The Aluminum Extruders Council, or AEC, has renewed calls to end Section 232 tariffs on imported aluminum, arguing that the tariffs implemented under the Trump administration have increased costs and caused more harm than benefit to the US aluminum industry.
"Due to the 232 tariff on primary aluminum, US extruders pay more for their aluminum than any country in the world," the AEC said in a statement June 9. "While China subsidizes aluminum prices to fabricators, our country is doing the exact opposite."
The AEC said extruders were now more reliant on imported primary aluminum billet subject to the tariffs, with the pending closure of Alcoa's Intalco Works smelter in Ferndale, Washington, a sign that the Section 232 aluminum tariff has not met its intended purpose.
"With the closure of Alcoa's Intalco Works in Ferndale, Washington, US extruders lost their only remaining primary billet supplier west of the Mississippi," the council said. "Having no other option, those extruders have been forced to place orders for the imported billet. How could another American smelter close while the 232 has been in place for nearly three years?"
Since the tariffs target primary aluminum imports, the AEC said foreign producers were encouraged to instead fabricate extrusions from primary aluminum for export to the US, ultimately supplanting domestic production. For example, we can see many aluminum foil roll manufacturers outside the country instead of domestic suppliers have become predominant in the industry.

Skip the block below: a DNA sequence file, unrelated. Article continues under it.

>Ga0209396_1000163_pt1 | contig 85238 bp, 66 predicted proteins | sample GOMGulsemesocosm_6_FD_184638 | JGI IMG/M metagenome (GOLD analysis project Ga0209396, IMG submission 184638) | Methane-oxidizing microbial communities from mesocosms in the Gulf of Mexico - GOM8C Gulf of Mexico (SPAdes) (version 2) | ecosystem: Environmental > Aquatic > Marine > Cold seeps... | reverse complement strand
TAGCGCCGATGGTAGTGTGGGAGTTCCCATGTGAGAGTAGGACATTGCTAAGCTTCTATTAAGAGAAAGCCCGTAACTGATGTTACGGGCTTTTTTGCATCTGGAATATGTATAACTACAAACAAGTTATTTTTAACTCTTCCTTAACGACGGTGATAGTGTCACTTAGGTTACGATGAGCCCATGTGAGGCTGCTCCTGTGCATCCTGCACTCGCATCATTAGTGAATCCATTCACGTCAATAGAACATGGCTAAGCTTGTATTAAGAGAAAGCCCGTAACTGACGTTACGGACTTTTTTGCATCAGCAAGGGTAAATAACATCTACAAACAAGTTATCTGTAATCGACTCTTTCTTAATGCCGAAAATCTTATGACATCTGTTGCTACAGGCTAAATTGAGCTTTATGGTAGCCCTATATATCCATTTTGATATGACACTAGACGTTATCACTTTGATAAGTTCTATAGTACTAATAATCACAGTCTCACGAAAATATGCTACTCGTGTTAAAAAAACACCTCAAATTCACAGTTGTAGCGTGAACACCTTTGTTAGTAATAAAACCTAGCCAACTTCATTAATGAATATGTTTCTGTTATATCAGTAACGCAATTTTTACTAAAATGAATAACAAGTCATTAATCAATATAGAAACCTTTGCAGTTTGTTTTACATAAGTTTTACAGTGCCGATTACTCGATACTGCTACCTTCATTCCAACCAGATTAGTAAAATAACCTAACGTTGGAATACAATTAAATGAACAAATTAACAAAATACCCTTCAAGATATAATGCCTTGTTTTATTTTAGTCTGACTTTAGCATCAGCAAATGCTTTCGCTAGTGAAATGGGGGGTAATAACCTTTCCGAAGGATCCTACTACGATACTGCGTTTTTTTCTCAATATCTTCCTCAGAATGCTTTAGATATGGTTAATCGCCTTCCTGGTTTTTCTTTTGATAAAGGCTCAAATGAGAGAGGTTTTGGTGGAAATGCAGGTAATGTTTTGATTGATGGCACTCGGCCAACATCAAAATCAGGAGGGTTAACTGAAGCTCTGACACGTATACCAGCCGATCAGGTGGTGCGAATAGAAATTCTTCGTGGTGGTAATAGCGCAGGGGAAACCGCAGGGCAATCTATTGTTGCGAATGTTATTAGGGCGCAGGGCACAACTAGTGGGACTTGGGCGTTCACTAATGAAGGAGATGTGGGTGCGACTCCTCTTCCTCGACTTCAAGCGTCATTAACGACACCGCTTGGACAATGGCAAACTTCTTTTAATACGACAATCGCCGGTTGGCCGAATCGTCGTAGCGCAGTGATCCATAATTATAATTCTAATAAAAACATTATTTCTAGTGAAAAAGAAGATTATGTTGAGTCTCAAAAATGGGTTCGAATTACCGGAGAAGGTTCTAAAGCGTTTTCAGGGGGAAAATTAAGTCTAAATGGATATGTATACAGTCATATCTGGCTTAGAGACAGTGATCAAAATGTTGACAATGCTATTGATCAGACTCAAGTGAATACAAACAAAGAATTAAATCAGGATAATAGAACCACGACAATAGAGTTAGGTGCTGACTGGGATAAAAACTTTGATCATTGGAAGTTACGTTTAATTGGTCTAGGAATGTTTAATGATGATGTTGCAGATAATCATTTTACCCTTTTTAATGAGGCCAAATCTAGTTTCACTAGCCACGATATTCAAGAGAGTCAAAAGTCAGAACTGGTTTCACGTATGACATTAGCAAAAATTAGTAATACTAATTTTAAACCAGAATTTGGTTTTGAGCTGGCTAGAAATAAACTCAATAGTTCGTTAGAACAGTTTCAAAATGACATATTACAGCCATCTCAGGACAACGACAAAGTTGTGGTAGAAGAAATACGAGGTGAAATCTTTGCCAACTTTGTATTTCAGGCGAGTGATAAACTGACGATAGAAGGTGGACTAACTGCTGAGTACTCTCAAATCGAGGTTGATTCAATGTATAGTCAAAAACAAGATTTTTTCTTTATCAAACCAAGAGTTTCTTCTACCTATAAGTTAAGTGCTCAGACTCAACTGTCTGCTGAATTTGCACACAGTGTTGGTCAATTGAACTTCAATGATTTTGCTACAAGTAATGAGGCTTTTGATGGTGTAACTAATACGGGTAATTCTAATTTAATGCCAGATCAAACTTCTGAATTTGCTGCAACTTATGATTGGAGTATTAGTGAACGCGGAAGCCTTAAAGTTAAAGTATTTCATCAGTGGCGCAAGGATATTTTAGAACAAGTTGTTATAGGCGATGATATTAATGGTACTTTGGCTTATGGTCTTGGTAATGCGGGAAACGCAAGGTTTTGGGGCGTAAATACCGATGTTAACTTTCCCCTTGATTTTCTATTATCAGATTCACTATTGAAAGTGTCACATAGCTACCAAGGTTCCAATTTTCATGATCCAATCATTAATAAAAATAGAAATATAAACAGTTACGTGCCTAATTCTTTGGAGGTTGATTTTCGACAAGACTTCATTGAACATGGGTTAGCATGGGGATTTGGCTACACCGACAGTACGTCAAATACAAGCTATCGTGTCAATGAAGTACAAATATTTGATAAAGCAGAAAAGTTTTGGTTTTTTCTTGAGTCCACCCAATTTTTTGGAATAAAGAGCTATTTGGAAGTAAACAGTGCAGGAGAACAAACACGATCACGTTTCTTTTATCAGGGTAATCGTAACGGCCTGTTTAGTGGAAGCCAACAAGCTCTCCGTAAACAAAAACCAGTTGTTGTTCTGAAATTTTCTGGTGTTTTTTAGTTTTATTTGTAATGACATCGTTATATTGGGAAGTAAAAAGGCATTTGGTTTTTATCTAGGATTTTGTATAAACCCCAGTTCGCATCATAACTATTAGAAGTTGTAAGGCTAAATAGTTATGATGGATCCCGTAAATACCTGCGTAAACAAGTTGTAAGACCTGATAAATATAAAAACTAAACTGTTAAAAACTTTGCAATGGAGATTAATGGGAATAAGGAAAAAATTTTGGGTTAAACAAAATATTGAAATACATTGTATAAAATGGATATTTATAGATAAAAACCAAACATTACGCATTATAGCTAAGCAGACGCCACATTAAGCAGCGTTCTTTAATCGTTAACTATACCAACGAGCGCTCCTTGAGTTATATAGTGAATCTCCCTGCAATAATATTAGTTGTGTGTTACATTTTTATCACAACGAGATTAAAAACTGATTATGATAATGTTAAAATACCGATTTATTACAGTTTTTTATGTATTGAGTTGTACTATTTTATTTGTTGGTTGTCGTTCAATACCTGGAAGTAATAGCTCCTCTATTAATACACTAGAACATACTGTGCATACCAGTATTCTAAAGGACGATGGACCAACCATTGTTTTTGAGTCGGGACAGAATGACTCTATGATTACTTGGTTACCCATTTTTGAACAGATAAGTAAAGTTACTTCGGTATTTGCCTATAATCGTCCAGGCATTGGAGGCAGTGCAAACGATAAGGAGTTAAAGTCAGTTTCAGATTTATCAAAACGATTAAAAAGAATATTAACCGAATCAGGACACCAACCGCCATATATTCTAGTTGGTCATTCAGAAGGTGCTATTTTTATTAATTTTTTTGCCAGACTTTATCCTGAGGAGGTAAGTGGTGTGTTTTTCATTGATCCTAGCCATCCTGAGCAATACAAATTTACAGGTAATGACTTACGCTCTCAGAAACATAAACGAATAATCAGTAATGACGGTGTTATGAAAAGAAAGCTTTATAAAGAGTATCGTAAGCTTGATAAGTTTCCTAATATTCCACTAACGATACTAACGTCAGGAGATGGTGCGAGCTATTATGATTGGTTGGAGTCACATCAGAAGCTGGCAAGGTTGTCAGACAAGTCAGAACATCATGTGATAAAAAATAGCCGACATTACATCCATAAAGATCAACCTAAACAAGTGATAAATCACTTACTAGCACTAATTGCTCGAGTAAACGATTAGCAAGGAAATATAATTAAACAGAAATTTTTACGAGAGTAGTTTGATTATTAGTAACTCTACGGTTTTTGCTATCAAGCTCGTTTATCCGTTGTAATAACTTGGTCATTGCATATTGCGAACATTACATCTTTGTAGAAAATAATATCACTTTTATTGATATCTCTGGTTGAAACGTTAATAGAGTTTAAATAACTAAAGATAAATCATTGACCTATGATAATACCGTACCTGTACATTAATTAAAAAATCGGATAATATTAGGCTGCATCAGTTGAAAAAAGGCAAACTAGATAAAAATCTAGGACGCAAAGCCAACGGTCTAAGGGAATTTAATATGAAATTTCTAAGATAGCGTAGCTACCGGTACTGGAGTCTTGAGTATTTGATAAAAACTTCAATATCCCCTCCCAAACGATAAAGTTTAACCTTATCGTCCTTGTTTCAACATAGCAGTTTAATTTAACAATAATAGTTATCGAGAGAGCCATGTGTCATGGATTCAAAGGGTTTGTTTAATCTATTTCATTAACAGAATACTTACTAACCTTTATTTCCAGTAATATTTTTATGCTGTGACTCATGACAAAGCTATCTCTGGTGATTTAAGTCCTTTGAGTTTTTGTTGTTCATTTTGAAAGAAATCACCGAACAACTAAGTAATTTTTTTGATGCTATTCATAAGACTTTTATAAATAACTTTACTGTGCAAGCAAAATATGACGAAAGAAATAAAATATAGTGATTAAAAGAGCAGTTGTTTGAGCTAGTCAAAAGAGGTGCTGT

"Exporters circumvent the orders by fabricating the extrusions and labeling them under an HTS code not covered by the 232," the AEC said. "The net effect of this is that the US extruder not only loses the extrusion volume but also the additional revenue that comes from that fabrication work."
The AEC said US extruders have found it increasingly difficult to compete with value-added extrusion imports from countries that produce at lower costs, even for products with lower costs such as colored foil sheets for food.
"US extruders trying to retain business see a wider price gap versus low-cost countries when more value is added to the part, so those low-cost countries have us right where they want us," the AEC said. "There isn't a week that has gone by since the third quarter of 2019 that we haven't heard of an extruder losing business or price to a low-cost country, and that was before the coronavirus pandemic."
The AEC said the aluminum tariffs under Section 232 fail to address Chinese overcapacity, which the council said was the real challenge to the US industry, since many aluminium food container manufacturers in China can offer the same quality products with lower costs.
"US extruders hoped when the 232 investigations were announced that action would be taken to stand up against the Chinese aluminum industry," the AEC said. "We hoped that measures would be taken so that there could be a robust US aluminum primary industry from which we could buy our metal. Our hopes have been bitterly disappointed."
The AEC said the tariffs position every foreign country as a threat to the US industry, rather than only China.
"The industry was told that a global tariff would rebuild domestic production of primary aluminum, would address transshipment and circumvention issues, and would protect the downstream markets by expanding the 232 order to include all Harmonized Tariff Schedule codes in Chapter 76, which includes extruded shapes. Sadly, none of those things happened."